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How colour can help your fussy eater

Unicorn food or colourful, rainbow food is healthy

My Life

How colour can help your fussy eater

The future is bright for healthy eaters.

The focus on food, nutrition and health has never been as strong as it is today.

Everywhere you turn there is an emphasis on healthy eating, food fads and fresh, local produce.

Add to that a recent study which concluded there are now 10 times more obese children and teens in the world than there were 40 years ago, and the skyrocketing interest and research into health, wellbeing and longevity is no surprise.

The research results, which were published in medical journal The Lancet, summarised a global analysis of 200 countries.

The numbers have grown in the past four decades, increasing from five million girls in 1975 to 50 million in 2016, and from six million boys to 74 million.

Closer to home, and one in four Australian children is overweight or obese, while more than 62 per cent of Australian adults tip the scales.

According to the Australian Institute of Health and Welfare (AIHW), 52 per cent of adults are not sufficiently active.

Yet, small changes – such as losing as little as three kilograms – can have a major effect in reducing health-related effects, according to the AIHW.

The Impact of Overweight and Obesity as a Risk Factor for Chronic Conditions: Australian Burden of Disease Study shows that overweight people can benefit by dropping just one body mass index point.

The key is regular exercise and healthy diets, according to the experts.

But getting the kids (and sometimes the big kids) to adopt healthy eating habits can be a challenge.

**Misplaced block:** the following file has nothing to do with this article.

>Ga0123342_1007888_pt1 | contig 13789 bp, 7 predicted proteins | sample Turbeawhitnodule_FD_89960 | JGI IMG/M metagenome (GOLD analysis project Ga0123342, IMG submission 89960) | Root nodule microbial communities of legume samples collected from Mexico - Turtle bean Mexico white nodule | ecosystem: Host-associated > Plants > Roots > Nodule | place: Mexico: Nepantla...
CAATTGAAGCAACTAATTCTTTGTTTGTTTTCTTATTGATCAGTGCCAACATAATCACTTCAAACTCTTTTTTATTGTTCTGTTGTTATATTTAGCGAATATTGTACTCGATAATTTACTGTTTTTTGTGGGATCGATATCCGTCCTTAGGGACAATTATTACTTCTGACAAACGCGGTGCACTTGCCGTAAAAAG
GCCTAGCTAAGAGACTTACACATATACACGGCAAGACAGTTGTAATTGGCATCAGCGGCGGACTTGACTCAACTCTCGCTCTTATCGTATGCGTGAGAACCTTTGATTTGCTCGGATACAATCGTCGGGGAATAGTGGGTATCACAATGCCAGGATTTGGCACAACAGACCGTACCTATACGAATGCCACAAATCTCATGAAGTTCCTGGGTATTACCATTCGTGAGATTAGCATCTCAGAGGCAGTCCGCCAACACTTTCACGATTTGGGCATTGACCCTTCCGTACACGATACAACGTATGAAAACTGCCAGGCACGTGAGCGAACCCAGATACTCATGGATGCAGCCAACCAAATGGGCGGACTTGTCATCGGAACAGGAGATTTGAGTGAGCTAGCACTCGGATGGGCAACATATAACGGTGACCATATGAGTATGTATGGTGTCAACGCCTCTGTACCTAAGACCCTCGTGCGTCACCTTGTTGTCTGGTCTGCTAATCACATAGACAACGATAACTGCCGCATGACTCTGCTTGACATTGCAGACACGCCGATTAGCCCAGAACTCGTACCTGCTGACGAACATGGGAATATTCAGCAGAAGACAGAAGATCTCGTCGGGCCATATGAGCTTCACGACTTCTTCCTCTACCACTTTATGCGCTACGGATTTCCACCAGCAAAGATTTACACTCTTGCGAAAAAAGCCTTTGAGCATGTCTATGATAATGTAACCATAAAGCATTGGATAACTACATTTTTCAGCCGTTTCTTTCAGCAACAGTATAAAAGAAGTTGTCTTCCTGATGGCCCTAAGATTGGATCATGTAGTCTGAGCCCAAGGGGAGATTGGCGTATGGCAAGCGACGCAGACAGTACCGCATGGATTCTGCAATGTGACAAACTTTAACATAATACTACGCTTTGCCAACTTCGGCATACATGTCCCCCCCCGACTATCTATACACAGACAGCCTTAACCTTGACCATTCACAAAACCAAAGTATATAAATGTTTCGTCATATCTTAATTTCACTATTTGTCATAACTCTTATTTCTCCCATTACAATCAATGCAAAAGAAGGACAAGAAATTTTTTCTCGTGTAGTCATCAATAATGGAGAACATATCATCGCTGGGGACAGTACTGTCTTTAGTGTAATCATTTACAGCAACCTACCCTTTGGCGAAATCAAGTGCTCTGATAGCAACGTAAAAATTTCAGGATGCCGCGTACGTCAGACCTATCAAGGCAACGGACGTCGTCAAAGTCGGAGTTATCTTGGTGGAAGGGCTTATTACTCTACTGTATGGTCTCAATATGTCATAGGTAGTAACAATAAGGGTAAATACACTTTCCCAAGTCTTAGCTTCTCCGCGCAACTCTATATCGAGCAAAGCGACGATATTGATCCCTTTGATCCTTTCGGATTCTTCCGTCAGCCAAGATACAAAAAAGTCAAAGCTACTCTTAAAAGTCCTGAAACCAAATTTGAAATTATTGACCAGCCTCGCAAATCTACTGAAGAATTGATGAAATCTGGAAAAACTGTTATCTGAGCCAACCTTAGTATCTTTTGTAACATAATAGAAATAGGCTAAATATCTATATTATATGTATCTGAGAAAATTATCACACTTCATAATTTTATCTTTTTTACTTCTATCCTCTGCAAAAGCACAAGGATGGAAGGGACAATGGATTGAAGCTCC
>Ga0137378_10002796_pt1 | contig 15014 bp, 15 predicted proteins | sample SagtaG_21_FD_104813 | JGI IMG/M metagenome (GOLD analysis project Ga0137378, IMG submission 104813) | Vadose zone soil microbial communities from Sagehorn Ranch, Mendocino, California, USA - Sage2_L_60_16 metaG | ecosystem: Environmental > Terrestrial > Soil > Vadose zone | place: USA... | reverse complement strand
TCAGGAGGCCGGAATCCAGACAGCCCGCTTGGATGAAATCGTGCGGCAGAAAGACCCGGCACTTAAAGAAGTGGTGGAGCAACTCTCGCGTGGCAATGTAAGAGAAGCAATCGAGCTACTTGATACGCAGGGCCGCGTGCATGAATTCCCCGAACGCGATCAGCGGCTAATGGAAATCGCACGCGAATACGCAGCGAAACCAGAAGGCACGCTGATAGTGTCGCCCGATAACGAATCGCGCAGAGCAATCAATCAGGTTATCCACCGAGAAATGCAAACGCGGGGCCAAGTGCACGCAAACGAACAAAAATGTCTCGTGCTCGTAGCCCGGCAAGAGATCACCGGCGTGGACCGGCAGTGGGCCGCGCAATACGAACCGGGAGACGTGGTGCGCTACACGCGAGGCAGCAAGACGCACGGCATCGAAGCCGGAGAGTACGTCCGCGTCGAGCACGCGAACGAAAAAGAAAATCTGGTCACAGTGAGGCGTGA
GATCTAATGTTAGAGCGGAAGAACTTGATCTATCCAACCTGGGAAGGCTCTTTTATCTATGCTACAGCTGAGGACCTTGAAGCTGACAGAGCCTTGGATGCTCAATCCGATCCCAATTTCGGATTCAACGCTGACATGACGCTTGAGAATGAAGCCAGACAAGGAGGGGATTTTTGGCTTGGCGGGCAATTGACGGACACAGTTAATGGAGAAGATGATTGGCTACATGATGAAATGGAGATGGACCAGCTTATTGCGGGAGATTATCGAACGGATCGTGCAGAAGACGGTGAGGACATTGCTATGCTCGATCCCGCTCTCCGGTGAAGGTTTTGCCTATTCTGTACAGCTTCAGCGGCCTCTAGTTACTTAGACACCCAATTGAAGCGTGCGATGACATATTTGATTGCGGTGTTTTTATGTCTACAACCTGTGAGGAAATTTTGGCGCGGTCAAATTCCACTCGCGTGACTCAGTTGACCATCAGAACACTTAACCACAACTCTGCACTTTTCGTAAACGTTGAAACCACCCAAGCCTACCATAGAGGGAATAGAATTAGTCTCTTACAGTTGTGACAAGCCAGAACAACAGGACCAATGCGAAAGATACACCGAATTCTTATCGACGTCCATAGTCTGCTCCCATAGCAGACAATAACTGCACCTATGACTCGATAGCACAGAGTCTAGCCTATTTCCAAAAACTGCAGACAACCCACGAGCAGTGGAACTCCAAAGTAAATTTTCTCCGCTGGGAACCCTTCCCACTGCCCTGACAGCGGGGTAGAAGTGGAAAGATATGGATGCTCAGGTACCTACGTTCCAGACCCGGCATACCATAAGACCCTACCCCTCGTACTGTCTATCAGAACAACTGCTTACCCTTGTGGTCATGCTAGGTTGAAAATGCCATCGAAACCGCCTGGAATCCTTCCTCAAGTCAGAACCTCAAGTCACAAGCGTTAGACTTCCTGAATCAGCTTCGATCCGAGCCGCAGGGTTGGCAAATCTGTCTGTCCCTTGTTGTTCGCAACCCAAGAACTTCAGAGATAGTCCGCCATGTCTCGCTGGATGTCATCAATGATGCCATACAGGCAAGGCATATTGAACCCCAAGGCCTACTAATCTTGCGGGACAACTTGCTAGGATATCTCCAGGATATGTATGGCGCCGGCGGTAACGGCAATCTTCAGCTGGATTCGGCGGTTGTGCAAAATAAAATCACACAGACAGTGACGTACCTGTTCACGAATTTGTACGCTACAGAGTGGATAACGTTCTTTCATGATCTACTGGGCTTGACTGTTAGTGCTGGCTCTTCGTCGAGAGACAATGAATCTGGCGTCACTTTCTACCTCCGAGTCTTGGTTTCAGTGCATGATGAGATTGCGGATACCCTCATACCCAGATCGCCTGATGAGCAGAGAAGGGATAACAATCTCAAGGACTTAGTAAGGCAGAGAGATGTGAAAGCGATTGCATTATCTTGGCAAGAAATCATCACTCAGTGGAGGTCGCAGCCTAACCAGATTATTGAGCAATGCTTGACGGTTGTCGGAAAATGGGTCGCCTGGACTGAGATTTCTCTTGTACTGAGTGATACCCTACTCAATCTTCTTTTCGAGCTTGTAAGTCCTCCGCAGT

Sometimes fussy eaters may simply need some inspiration and excitement on their plates.

With 2017 unofficially declared the year of the unicorn, food inspo is aplenty.

All you have to do is take a look at Instagram or Facebook to see that the colourful food trend is taking over the world.

Here are our favourite colour combos to help you entice your family to dig in to nutritious, natural meals.

1. Colourful noodles
Who says everyday vegetables are boring? Turn orange and purple sweet potatoes into bowls of fun. If you prefer rice noodles, colour them naturally by cooking with red cabbage and a squeeze of lemon juice. The finished product will be a pink and purple noodle creation. Add your favourite meat, vegetables and some bone broth or stock for a nutritious and hearty meal.

2. Smoothie bowls
Not only do these bowls look pretty, but they are packed with plenty of nutritional punch. Obtain the blue colour by adding blue matcha or blue spirulina to your regular smoothie blend. Add a touch of lemon juice to turn the blue into a cool pink or purple colour. Our favourite smoothie ingredients include banana, mango, berries and coconut water.

3. Greenie cool
Matcha is a natural source of antioxidants and has numerous health benefits, including the ability to boost metabolism. We love these green tea matcha, mint and coconut milk iceblocks. Add a sprinkle of chia for a crunch. Be sure to check with your doctor or nutritionist before serving young children green tea products.

4. Sushi donut
Perhaps one of the most creative, and most popular to boot, are these sushi donuts. Layer rice, ginger, cucumber, chives, nori and carrot on an avocado base.


Candice's passion for journalism led her to the Sunshine Coast 12 years ago where she has worked across multiple media and communication platforms. An avid traveller (she lists Paris, Venice and Vietnam as her faves), this mum of one loves meeting with people from all walks of life and finds inspiration within their stories. Candice joined the team in 2014 and is MWP's editor.

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